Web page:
This ignores recent advice from the Climate Change Authority that Australia’s conditions for moving beyond 5% have been satisfied. The authority argued that “a strong case can be made that the conditions for moving beyond 5% target have been met”.
Evidence supporting this includes since Australia set its target conditions, 99 countries, covering 80% of global emissions have pledged to reduce emissions before 2020. This includes many developing countries such as China and India.
By focusing on “binding targets”, this makes the level of international action that is taking place around the world largely irrelevant, as they must be formalised before Australia takes notice. But as we know, countries may set ambitious targets and then not meet them, such as Canada’s withdrawal from the Kyoto Protocol.
International action and emission reduction outcomes are arguably the most valuable indicators at an international level of whether Australia should increase its mitigation efforts. China’s implementation of emissions trading and the fact it is now the largest investor in renewable energy globally, and the US’ range of policies such as regulatory action limiting emissions from power stations, arguably represent more reliable evidence that countries are acting.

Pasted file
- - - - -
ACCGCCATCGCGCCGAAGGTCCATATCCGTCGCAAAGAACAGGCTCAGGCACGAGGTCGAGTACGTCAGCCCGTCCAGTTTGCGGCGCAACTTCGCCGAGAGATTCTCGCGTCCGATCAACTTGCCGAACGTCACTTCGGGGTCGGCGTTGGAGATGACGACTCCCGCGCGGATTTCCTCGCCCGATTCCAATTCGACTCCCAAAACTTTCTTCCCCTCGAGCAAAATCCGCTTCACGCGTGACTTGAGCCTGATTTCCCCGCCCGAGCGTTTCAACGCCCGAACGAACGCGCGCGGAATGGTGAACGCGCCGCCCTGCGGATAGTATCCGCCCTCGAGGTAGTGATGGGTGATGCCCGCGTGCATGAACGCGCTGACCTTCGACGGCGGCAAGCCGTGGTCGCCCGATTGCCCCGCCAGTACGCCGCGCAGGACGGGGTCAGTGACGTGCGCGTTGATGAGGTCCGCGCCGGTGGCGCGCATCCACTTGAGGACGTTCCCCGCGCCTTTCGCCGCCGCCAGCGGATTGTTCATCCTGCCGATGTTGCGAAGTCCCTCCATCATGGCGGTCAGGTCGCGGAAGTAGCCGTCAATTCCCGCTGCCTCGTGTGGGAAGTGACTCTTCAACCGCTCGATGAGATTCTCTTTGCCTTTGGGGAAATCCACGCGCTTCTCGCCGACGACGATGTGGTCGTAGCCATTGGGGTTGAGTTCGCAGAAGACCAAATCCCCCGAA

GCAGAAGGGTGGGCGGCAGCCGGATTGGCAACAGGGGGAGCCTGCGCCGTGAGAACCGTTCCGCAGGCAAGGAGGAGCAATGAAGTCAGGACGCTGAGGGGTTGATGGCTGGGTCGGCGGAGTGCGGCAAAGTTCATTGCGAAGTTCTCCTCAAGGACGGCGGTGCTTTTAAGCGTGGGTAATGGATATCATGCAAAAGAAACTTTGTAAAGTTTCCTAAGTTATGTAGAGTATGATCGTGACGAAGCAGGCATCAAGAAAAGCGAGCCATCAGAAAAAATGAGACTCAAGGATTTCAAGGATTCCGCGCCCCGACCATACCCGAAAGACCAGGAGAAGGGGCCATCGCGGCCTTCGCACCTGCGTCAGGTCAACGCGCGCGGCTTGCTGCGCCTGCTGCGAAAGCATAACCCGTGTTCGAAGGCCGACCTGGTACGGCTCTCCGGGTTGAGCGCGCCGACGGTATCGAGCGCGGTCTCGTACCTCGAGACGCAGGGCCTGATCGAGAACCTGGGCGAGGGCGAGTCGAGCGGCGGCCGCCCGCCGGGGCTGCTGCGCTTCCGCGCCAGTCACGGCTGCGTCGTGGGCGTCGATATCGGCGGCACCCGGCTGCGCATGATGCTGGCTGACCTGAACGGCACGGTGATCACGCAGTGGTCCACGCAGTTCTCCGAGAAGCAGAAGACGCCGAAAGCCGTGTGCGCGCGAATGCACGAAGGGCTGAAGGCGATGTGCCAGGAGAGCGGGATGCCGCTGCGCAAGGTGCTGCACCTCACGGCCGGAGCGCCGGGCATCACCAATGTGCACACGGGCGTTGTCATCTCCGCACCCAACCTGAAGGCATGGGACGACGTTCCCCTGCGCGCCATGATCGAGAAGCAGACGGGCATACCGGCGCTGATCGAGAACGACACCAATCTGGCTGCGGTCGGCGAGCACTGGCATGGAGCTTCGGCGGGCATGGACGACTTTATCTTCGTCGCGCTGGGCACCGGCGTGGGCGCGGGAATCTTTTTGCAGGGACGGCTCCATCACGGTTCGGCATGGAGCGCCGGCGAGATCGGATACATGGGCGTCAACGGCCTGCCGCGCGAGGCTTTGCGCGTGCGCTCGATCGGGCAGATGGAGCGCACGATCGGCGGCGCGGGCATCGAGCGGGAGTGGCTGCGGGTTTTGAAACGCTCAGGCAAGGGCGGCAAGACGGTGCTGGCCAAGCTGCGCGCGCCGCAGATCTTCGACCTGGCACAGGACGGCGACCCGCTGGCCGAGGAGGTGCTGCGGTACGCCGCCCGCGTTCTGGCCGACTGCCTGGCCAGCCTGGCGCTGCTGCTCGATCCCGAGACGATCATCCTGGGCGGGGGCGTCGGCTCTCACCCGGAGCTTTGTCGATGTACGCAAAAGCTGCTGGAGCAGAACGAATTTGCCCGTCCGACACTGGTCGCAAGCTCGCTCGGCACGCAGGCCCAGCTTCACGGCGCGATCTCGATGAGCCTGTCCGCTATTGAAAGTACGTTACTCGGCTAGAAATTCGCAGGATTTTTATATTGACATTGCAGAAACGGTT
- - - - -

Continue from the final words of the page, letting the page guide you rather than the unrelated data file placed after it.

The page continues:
Implications beyond Australia
The next international climate agreement is hoped to be settled in Paris in 2015. This agreement is intended to set the world on a path to stabilising temperature rise to 2C.
Countries do not make decisions about climate targets in a vacuum. They will be influenced by the level of global action, and policies and targets of their neighbours, trading partners, and countries with similar economies.
Australia’s influence in international climate agreements should not be overstated. But we do play a pivotal role, by chairing key negotiating groups such as the Umbrella Group (which includes US, Russia and Japan) and the Cartegena Dialogue for Progressive Action. Australia’s inflexible “wait and see” stance is likely to have a detrimental effect on countries being willing to adopt or increase their targets. This will likely have serious consequences for the overall level of ambition of any global deal struck.
Australia’s target conditions are international legal commitments and Australia has represented its target range to the international community on several occasions. Changing the goal posts when arguably it looks like the conditions to move beyond 5% have been met, without any consultation or notice, is hardly a good look for Australia.
Overall, Australia is a wealthy country with a high capacity to act on climate change. Our strategic position in the Asia Pacific could enable us to influence our Asian neighbours to adopt clean energy policies. As the Climate Change Authority noted in its recent report, “drawing back from our international commitments will have a negative influence; an effect that is likely to be heightened due to Australia’s high level of development.”
Tony Abbott’s assertion that there is no evidence that countries are acting is perhaps most worrying of all, indicating that similarly to dismissing elements of climate change science, he is again simply ignoring clear evidence that other countries are acting.